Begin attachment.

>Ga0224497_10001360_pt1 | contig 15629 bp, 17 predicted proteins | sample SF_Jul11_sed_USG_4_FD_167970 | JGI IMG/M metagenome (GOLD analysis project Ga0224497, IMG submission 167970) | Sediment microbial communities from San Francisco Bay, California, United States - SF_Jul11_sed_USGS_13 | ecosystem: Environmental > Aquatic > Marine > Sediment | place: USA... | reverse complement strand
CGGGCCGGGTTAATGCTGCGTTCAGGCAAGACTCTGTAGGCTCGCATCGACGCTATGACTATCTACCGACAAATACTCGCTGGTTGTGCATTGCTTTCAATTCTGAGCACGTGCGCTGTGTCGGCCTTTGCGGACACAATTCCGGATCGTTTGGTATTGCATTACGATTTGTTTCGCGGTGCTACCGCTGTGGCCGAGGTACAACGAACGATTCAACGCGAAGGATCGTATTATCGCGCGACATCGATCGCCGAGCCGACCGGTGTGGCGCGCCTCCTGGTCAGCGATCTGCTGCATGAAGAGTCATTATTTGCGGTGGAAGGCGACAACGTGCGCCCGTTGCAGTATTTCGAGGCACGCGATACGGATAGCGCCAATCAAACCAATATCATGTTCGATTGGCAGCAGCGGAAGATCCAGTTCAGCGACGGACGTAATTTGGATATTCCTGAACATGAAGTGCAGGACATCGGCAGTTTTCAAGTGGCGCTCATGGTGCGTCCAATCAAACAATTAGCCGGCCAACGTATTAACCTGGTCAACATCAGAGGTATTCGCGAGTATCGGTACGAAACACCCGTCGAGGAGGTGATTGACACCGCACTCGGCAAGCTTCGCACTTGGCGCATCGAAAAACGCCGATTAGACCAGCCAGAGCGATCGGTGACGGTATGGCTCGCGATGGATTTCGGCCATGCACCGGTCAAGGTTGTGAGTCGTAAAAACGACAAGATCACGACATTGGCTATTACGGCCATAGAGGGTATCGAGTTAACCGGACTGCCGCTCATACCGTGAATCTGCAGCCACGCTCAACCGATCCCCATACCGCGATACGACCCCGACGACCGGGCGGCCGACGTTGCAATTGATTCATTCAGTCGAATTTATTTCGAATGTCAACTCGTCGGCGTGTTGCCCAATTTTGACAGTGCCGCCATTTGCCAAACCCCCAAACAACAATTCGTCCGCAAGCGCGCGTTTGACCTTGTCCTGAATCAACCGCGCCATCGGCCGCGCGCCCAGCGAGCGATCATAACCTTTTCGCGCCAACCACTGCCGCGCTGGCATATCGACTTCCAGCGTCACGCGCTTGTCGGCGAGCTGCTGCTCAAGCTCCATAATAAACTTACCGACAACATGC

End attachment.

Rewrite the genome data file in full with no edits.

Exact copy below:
>Ga0224497_10001360_pt1 | contig 15629 bp, 17 predicted proteins | sample SF_Jul11_sed_USG_4_FD_167970 | JGI IMG/M metagenome (GOLD analysis project Ga0224497, IMG submission 167970) | Sediment microbial communities from San Francisco Bay, California, United States - SF_Jul11_sed_USGS_13 | ecosystem: Environmental > Aquatic > Marine > Sediment | place: USA... | reverse complement strand
CGGGCCGGGTTAATGCTGCGTTCAGGCAAGACTCTGTAGGCTCGCATCGACGCTATGACTATCTACCGACAAATACTCGCTGGTTGTGCATTGCTTTCAATTCTGAGCACGTGCGCTGTGTCGGCCTTTGCGGACACAATTCCGGATCGTTTGGTATTGCATTACGATTTGTTTCGCGGTGCTACCGCTGTGGCCGAGGTACAACGAACGATTCAACGCGAAGGATCGTATTATCGCGCGACATCGATCGCCGAGCCGACCGGTGTGGCGCGCCTCCTGGTCAGCGATCTGCTGCATGAAGAGTCATTATTTGCGGTGGAAGGCGACAACGTGCGCCCGTTGCAGTATTTCGAGGCACGCGATACGGATAGCGCCAATCAAACCAATATCATGTTCGATTGGCAGCAGCGGAAGATCCAGTTCAGCGACGGACGTAATTTGGATATTCCTGAACATGAAGTGCAGGACATCGGCAGTTTTCAAGTGGCGCTCATGGTGCGTCCAATCAAACAATTAGCCGGCCAACGTATTAACCTGGTCAACATCAGAGGTATTCGCGAGTATCGGTACGAAACACCCGTCGAGGAGGTGATTGACACCGCACTCGGCAAGCTTCGCACTTGGCGCATCGAAAAACGCCGATTAGACCAGCCAGAGCGATCGGTGACGGTATGGCTCGCGATGGATTTCGGCCATGCACCGGTCAAGGTTGTGAGTCGTAAAAACGACAAGATCACGACATTGGCTATTACGGCCATAGAGGGTATCGAGTTAACCGGACTGCCGCTCATACCGTGAATCTGCAGCCACGCTCAACCGATCCCCATACCGCGATACGACCCCGACGACCGGGCGGCCGACGTTGCAATTGATTCATTCAGTCGAATTTATTTCGAATGTCAACTCGTCGGCGTGTTGCCCAATTTTGACAGTGCCGCCATTTGCCAAACCCCCAAACAACAATTCGTCCGCAAGCGCGCGTTTGACCTTGTCCTGAATCAACCGCGCCATCGGCCGCGCGCCCAGCGAGCGATCATAACCTTTTCGCGCCAACCACTGCCGCGCTGGCATATCGACTTCCAGCGTCACGCGCTTGTCGGCGAGCTGCTGCTCAAGCTCCATAATAAACTTACCGACAACATGC